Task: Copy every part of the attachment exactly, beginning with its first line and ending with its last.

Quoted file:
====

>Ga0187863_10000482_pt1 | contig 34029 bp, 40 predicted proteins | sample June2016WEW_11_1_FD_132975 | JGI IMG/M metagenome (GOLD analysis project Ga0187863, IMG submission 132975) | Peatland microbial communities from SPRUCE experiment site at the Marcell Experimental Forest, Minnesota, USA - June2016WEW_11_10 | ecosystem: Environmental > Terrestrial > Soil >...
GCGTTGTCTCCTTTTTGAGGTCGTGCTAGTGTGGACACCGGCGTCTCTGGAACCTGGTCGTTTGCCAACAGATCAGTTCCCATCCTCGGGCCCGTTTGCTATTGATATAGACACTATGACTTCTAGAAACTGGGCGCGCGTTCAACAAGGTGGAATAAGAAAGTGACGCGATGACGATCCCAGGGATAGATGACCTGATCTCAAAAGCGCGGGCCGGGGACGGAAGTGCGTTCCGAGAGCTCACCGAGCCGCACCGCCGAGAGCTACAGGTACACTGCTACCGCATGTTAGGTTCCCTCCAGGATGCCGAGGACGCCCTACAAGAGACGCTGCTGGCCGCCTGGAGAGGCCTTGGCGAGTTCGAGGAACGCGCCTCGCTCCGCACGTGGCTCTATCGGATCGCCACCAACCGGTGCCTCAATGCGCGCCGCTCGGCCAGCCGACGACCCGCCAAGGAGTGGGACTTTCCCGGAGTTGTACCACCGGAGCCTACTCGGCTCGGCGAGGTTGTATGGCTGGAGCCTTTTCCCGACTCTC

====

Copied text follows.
>Ga0187863_10000482_pt1 | contig 34029 bp, 40 predicted proteins | sample June2016WEW_11_1_FD_132975 | JGI IMG/M metagenome (GOLD analysis project Ga0187863, IMG submission 132975) | Peatland microbial communities from SPRUCE experiment site at the Marcell Experimental Forest, Minnesota, USA - June2016WEW_11_10 | ecosystem: Environmental > Terrestrial > Soil >...
GCGTTGTCTCCTTTTTGAGGTCGTGCTAGTGTGGACACCGGCGTCTCTGGAACCTGGTCGTTTGCCAACAGATCAGTTCCCATCCTCGGGCCCGTTTGCTATTGATATAGACACTATGACTTCTAGAAACTGGGCGCGCGTTCAACAAGGTGGAATAAGAAAGTGACGCGATGACGATCCCAGGGATAGATGACCTGATCTCAAAAGCGCGGGCCGGGGACGGAAGTGCGTTCCGAGAGCTCACCGAGCCGCACCGCCGAGAGCTACAGGTACACTGCTACCGCATGTTAGGTTCCCTCCAGGATGCCGAGGACGCCCTACAAGAGACGCTGCTGGCCGCCTGGAGAGGCCTTGGCGAGTTCGAGGAACGCGCCTCGCTCCGCACGTGGCTCTATCGGATCGCCACCAACCGGTGCCTCAATGCGCGCCGCTCGGCCAGCCGACGACCCGCCAAGGAGTGGGACTTTCCCGGAGTTGTACCACCGGAGCCTACTCGGCTCGGCGAGGTTGTATGGCTGGAGCCTTTTCCCGACTCTC